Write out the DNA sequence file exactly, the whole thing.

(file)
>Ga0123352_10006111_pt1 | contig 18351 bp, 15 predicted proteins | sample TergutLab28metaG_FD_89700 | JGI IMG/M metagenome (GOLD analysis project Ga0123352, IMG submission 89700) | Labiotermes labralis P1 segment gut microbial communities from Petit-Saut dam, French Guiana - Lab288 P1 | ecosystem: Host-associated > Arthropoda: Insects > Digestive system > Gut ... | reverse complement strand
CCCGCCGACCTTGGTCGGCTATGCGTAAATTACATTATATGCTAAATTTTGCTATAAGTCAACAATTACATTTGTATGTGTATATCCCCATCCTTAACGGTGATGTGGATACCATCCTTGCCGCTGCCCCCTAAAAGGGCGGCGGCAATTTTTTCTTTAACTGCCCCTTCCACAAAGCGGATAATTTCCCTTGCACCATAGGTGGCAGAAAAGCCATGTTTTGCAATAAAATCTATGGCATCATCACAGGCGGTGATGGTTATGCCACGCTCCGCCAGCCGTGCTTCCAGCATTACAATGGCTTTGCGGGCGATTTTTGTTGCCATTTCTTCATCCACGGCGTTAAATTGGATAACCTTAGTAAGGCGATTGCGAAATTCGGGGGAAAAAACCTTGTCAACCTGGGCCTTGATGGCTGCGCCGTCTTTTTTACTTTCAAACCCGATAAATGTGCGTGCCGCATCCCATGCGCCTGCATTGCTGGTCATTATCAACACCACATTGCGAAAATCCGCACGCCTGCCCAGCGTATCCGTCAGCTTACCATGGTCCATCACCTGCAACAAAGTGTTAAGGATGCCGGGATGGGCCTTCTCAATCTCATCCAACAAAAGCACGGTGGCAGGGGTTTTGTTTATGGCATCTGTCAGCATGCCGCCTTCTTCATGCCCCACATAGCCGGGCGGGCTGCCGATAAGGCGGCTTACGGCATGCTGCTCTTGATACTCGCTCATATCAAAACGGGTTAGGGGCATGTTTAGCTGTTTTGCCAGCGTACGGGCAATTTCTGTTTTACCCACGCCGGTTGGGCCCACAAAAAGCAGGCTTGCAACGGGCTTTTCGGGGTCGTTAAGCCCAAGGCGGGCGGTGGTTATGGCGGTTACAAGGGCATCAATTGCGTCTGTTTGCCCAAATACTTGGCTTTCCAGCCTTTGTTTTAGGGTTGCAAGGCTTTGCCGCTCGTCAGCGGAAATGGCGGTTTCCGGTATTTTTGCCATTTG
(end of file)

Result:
>Ga0123352_10006111_pt1 | contig 18351 bp, 15 predicted proteins | sample TergutLab28metaG_FD_89700 | JGI IMG/M metagenome (GOLD analysis project Ga0123352, IMG submission 89700) | Labiotermes labralis P1 segment gut microbial communities from Petit-Saut dam, French Guiana - Lab288 P1 | ecosystem: Host-associated > Arthropoda: Insects > Digestive system > Gut ... | reverse complement strand
CCCGCCGACCTTGGTCGGCTATGCGTAAATTACATTATATGCTAAATTTTGCTATAAGTCAACAATTACATTTGTATGTGTATATCCCCATCCTTAACGGTGATGTGGATACCATCCTTGCCGCTGCCCCCTAAAAGGGCGGCGGCAATTTTTTCTTTAACTGCCCCTTCCACAAAGCGGATAATTTCCCTTGCACCATAGGTGGCAGAAAAGCCATGTTTTGCAATAAAATCTATGGCATCATCACAGGCGGTGATGGTTATGCCACGCTCCGCCAGCCGTGCTTCCAGCATTACAATGGCTTTGCGGGCGATTTTTGTTGCCATTTCTTCATCCACGGCGTTAAATTGGATAACCTTAGTAAGGCGATTGCGAAATTCGGGGGAAAAAACCTTGTCAACCTGGGCCTTGATGGCTGCGCCGTCTTTTTTACTTTCAAACCCGATAAATGTGCGTGCCGCATCCCATGCGCCTGCATTGCTGGTCATTATCAACACCACATTGCGAAAATCCGCACGCCTGCCCAGCGTATCCGTCAGCTTACCATGGTCCATCACCTGCAACAAAGTGTTAAGGATGCCGGGATGGGCCTTCTCAATCTCATCCAACAAAAGCACGGTGGCAGGGGTTTTGTTTATGGCATCTGTCAGCATGCCGCCTTCTTCATGCCCCACATAGCCGGGCGGGCTGCCGATAAGGCGGCTTACGGCATGCTGCTCTTGATACTCGCTCATATCAAAACGGGTTAGGGGCATGTTTAGCTGTTTTGCCAGCGTACGGGCAATTTCTGTTTTACCCACGCCGGTTGGGCCCACAAAAAGCAGGCTTGCAACGGGCTTTTCGGGGTCGTTAAGCCCAAGGCGGGCGGTGGTTATGGCGGTTACAAGGGCATCAATTGCGTCTGTTTGCCCAAATACTTGGCTTTCCAGCCTTTGTTTTAGGGTTGCAAGGCTTTGCCGCTCGTCAGCGGAAATGGCGGTTTCCGGTATTTTTGCCATTTG